This is not a question to take lightly. Vehicle crashes are the leading cause of death among teenagers in the U.S., according to the Insurance Institute for Highway Safety. So this goes beyond merely considering whether to pass on the family jalopy.
Here’s what parents should consider before handing over the key fob.
BEFORE PURCHASING A CAR
■ Consider your child’s maturity: Is he or she responsible enough to drive safely? Has he or she earned the privilege of driving?
■ Cars aren’t cheap. Decide who will pay for it, including the cost of fuel, insurance, maintenance and any parking fees.
■ Make sure your child is properly trained. Have him take driver’s education classes at school or find an independent fully accredited and state-licensed driving school.
■ Children learn what they live, so be sure to lead by example. No doubt your kids will pick up your driving habits, both good and bad. So be sure to set a good example when behind the wheel.
Always wear a seat belt, don’t use your cellphone while driving and, above all, be courteous to other drivers.
WHAT TO BUY
■ The starter car: A hand-me-down family sedan is the best choice as midsize and full-size sedans have predictable handling in emergency situations, which is helpful for novice drivers.
Consider a car with sufficient, but not overwhelming, engine power, with a zero-to-60 mph time between 8 and 11 seconds. New drivers do not know how to properly use excessive engine power.
■ What to avoid: At the top of the list are the types of vehicles teens tend to favor: SUVs, pickups and sports cars. Why? SUVs and pickups have a higher center of gravity, which means a higher rollover risk. Also, they don’t handle as well. And while sports cars are more nimble than other vehicles, teens will be tempted to race them.
■ Does size matter? Yes and no. While a larger car doesn’t steer or brake as well as a smaller one, they tend to fare better in crashes. But a smaller, more nimble model is going to be more manageable for new drivers, and will be better able to avoid accidents in the first place.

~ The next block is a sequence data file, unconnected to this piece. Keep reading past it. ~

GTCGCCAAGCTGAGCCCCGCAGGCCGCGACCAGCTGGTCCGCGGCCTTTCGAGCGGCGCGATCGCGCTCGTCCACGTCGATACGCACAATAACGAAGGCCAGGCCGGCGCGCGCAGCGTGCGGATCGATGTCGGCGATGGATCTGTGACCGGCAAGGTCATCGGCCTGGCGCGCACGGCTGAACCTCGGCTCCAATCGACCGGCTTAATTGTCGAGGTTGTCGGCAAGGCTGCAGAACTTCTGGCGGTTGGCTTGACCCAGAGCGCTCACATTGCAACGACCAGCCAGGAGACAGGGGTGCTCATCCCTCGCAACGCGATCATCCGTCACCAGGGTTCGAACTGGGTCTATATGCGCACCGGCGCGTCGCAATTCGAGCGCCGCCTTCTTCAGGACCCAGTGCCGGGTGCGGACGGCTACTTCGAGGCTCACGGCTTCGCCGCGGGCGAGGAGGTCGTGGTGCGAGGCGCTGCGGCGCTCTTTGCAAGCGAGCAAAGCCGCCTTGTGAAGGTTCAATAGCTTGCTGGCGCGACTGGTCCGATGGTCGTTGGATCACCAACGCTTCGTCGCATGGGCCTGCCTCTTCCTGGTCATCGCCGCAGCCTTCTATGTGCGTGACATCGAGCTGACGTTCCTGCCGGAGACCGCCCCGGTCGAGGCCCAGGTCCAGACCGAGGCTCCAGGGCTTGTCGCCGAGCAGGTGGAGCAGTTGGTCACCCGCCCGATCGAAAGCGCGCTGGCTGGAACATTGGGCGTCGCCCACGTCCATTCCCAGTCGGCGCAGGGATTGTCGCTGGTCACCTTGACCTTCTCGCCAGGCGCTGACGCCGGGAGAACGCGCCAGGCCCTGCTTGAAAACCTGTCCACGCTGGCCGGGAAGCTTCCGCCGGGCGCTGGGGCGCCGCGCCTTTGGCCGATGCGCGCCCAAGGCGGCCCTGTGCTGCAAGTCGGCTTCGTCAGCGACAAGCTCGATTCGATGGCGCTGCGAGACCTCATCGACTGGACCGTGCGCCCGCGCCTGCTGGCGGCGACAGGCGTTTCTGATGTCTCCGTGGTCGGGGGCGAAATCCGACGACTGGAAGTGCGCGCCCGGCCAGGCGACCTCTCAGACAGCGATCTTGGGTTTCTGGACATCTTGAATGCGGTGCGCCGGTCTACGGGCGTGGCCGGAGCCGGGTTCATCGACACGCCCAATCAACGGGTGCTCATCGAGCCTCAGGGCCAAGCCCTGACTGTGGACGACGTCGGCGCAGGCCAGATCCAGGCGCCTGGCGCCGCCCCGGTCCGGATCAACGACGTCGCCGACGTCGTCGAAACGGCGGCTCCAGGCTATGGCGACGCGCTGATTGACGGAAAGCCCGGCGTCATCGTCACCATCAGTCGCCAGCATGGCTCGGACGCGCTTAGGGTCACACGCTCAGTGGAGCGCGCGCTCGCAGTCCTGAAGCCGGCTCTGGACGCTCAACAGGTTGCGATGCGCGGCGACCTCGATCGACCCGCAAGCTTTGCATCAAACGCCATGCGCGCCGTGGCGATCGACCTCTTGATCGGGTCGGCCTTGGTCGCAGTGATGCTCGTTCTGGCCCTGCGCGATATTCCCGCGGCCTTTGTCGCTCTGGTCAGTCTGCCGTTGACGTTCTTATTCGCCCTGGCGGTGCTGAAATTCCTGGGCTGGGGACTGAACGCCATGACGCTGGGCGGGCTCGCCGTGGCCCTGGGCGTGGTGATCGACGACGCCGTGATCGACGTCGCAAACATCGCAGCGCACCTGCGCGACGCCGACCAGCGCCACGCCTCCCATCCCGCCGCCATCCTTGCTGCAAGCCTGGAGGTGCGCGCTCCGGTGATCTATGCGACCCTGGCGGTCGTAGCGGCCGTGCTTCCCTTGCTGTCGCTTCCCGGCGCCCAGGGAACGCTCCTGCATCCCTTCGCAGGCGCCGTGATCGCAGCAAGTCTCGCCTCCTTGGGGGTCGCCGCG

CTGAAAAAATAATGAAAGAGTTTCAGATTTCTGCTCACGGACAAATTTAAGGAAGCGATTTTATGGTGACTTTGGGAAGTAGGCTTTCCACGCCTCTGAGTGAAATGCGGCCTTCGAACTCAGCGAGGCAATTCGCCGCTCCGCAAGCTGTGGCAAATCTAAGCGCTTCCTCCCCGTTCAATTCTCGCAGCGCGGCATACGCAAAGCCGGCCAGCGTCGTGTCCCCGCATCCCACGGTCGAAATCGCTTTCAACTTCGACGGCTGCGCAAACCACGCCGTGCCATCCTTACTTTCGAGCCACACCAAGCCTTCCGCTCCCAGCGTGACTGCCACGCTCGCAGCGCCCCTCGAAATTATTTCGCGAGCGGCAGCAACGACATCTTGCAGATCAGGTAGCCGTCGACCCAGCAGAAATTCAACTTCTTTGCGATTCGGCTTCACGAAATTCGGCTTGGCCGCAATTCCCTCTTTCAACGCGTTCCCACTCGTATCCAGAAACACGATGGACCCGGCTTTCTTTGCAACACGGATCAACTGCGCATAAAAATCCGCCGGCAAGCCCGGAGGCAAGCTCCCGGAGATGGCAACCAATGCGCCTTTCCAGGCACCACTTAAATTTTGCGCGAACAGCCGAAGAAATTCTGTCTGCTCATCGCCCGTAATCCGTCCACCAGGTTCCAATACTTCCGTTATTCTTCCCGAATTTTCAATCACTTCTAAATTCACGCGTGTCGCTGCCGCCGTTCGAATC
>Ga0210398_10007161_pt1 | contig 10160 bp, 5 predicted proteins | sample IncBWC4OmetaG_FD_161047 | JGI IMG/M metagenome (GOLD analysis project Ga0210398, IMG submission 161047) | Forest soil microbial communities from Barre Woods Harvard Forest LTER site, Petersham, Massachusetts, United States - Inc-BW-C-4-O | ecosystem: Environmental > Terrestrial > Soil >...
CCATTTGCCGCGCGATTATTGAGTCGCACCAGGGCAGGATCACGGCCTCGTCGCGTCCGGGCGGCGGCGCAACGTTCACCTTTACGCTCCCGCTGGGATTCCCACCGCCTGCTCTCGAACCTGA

WHAT TO LOOK FOR
■ Safety first: Any car made in this century has a crash-test rating. Two different tests are available for free online. Be sure to check both: the Insurance Institute for Highway Safety and the National Highway Traffic Safety Administration. On IIHS tests, look for cars with “top pick” or “good” ratings. On NHTSA tests, the best vehicles have four or five stars.
■ Opt for: Electronic stability control has been commonly available only since 2006, but is essential at keeping the shiny side of the car up and the dirty side down. Also, look for the greatest number of air bags you can afford as well as anti-lock brakes and traction control.
■ Avoid fancy audio or navigation systems. These distractions have proven to be a key factor in accidents. Also, since new drivers have difficulty judging distance, skip a vehicle with tinted windows.
■ The bottom line: Buy the safest car you can afford. You don’t want to scrimp on safety.
Source: Water Town Daily Times